Tuesday, October 17, 2017 | ePaper

Combine your studies with an internship

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Elizabeth Koprowski :
If you've heard it once, you've heard it a thousand times: the job market is competitive and earning a top-notch degree is no longer enough to land you that dream job. Students today need to show initiative, skill, and creativity both in the way they have earned their degrees and in how they sell their talents. But luckily, education sectors around the world are evolving to meet the needs of both employers and students, and gaining vital, real-world experience in your chosen field is easier than ever. Many courses offer (and sometimes require) placement periods, and universities are forming partnerships with leaders in industry and business to make work-placements for students easier to obtain. Internships, traineeships, and apprenticeships are on the rise, and most students who participate in such programs find that they graduate with, at least, a head start and, at best, a foot already in the door of their career. Read on to find out more about combining your degree with work experience.
The benefits of an internship
An internship looks great on your CV, but work experience while you study shouldn't be just a talking point during an interview. Here are five good reasons to complete an internship or work-placements during your studies:
1. Gain real-world skills
Most jobs today require at least a few years of experience. If you complete an internship, you'll  come away with transferable skills that improve your employability. Combining your studies with an internship gets you those all-important years of experience so that when you enter the job market, you can hit the ground running.
2. Make up your mind
Many students go into a field of study because they enjoyed the subject or had good marks in high school. But classrooms are much different from careers. An internship or apprenticeship will give you the chance to decide if teaching (or marketing or accounting) is the right career path for you. Work experience can also help you find your niche. You might be studying history now, but an internship with the local planning office could reveal that you have a passion for building preservation.
3. Earn credits (and money!)
Internships have become such a vital part of higher education that many universities are adding them to course requirements and offering degree credit for completion. This is a win-win situation for you - you gain real-world experience and college credit. And, if you're really lucky, your internship will be paid, which means that you can also earn real-world money!
4. Make contacts and form a network
Network, network, network! We hear it time and again, but the contacts you take away from your studies will be one of your most valuable resources and an internship will help you expand your network and make contacts with those in your field.
5. Get a job
And those contacts can help you find a job once you've graduated. Or, better yet, your internship could transition into a full-time job once you've completed your degree. The possibilities are endless!
 How to include an internship in your study program
Okay, so you're sold on the advantages of internships, but how do you go about getting one? Many universities and departments are partnering with relevant industries to offer internships and work-placements to students, but some students still find opportunities on their own. Here are a couple ways to study and intern at the same time:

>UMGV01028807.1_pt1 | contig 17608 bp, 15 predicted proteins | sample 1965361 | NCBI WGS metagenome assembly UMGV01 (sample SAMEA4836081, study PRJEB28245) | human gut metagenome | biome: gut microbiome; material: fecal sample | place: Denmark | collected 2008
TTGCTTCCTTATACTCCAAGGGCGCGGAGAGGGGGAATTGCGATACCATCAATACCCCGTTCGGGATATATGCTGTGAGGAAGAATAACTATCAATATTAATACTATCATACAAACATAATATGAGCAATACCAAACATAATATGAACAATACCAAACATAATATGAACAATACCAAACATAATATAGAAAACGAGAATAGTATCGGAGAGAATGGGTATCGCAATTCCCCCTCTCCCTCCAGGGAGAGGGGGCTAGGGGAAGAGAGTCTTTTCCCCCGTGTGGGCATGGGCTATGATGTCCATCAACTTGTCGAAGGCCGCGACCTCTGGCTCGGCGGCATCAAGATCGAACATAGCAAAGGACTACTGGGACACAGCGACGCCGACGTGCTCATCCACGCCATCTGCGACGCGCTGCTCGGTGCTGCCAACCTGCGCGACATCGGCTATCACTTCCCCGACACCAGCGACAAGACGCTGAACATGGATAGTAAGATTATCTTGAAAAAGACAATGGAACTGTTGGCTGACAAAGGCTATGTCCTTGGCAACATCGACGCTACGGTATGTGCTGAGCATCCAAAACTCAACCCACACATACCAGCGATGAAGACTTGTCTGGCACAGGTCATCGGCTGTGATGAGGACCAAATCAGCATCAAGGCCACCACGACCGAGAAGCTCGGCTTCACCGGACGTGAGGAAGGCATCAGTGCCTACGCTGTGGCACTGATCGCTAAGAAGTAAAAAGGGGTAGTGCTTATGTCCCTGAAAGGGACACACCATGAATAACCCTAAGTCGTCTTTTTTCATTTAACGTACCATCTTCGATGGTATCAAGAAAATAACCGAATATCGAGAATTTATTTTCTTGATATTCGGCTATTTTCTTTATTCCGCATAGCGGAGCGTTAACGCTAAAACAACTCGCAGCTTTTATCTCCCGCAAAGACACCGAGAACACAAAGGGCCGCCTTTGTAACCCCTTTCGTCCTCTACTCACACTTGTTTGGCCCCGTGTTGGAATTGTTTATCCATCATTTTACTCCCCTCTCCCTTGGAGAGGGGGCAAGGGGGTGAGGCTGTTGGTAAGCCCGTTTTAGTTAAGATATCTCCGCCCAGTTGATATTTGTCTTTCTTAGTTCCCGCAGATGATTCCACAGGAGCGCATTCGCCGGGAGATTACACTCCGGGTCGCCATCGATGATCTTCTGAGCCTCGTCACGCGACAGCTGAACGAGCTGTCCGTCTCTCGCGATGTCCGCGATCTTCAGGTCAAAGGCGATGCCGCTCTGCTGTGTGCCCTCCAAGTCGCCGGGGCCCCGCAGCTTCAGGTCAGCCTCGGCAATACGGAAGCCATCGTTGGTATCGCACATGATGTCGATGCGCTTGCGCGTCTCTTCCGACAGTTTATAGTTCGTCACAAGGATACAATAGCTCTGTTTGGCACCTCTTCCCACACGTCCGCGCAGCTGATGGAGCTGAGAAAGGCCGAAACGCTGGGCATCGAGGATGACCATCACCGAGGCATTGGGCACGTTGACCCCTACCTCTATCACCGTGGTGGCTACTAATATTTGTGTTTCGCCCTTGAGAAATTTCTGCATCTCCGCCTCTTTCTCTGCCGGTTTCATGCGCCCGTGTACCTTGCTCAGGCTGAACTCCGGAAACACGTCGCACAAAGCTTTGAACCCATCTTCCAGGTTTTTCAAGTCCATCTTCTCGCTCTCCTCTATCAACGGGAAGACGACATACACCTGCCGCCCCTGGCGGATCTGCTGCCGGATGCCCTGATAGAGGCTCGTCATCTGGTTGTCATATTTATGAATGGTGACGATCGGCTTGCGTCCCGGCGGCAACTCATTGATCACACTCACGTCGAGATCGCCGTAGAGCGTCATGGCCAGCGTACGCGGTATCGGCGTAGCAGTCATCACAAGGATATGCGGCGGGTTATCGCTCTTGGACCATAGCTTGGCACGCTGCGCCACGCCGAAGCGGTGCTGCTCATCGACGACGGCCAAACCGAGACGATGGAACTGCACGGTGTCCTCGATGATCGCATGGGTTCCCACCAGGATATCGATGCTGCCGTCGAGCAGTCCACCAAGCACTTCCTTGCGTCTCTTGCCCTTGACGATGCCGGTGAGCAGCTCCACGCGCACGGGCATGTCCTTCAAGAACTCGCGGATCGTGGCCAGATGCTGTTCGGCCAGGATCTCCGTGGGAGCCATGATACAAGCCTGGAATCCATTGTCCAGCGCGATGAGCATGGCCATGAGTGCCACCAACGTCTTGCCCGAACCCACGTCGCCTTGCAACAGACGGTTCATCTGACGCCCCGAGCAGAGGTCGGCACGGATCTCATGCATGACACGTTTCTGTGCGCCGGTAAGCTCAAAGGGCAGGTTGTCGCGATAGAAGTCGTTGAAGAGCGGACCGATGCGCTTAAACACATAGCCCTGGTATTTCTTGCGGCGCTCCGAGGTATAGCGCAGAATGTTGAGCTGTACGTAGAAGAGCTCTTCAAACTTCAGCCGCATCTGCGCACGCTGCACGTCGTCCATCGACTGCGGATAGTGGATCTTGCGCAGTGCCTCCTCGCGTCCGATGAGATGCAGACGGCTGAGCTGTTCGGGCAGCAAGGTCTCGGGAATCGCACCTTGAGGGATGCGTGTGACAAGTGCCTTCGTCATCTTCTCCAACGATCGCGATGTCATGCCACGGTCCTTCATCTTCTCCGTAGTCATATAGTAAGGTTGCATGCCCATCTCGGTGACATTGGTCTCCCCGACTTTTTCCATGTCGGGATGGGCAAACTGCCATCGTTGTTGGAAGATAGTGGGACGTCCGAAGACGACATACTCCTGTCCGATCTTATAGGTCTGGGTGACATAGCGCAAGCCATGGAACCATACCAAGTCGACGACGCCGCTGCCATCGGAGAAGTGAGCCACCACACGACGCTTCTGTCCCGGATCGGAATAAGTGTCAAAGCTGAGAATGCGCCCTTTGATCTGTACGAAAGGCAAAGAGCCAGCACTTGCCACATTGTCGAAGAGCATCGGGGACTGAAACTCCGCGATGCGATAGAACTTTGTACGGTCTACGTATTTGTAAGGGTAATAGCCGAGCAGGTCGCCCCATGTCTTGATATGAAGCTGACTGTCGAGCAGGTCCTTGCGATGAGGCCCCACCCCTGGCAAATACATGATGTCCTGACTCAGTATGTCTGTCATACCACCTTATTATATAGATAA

1. Combine your time abroad with an internship
International experience is just as valuable as work-experience, and combining the two is a great idea. Many study abroad programs have built-in internships but even if you choose a program without an internship, you may still have the chance to complete one while abroad. Just make sure your program allows it and check all your visa requirements - are you allowed to work during your studies? Can you earn while studying? Must you earn if you work?
2. Use your breaks
Internships and work-experience don't have to be long-term to be valuable. Many internship programs offer short-term or holiday placements. You can also target companies you're interested and ask for short-term assignments. Many businesses are short-staffed during holidays and summers and would be willing to take on an intern while things are quiet.
How internships work around the world
Getting work experience abroad is a good idea and many countries, like Germany and France, have standardized work-study systems, also known as dual education systems (DUS) or "Alternance". In DUS programs are nationally regulated, and students choose from very specific, and often highly-specialized, careers. Here are some of the highlights from DUS and internship programs around the world:
· In Germany, DUS students attend classes and receive hands-on training in their selected field. They earn a monthly salary (which varies according to region and trade).
· In France, "Alternance" students are designated a tutor, or support worker, to guide them through their studies.
· Students in Dublin's Corkscrew StartUp School work on real projects in companies throughout Ireland.
·    EDUCA Russian Language Center offers Russian-language internships for students in a variety of fields, including Art and Architecture.
So, what are you waiting for? Get out there and find an internship or apprenticeship that will give you the real-world skills you need to find your dream job!
(Elizabeth Koprowski is an American writer and travel historian. She has worked in the higher education system with international students both in Europe and in the USA).

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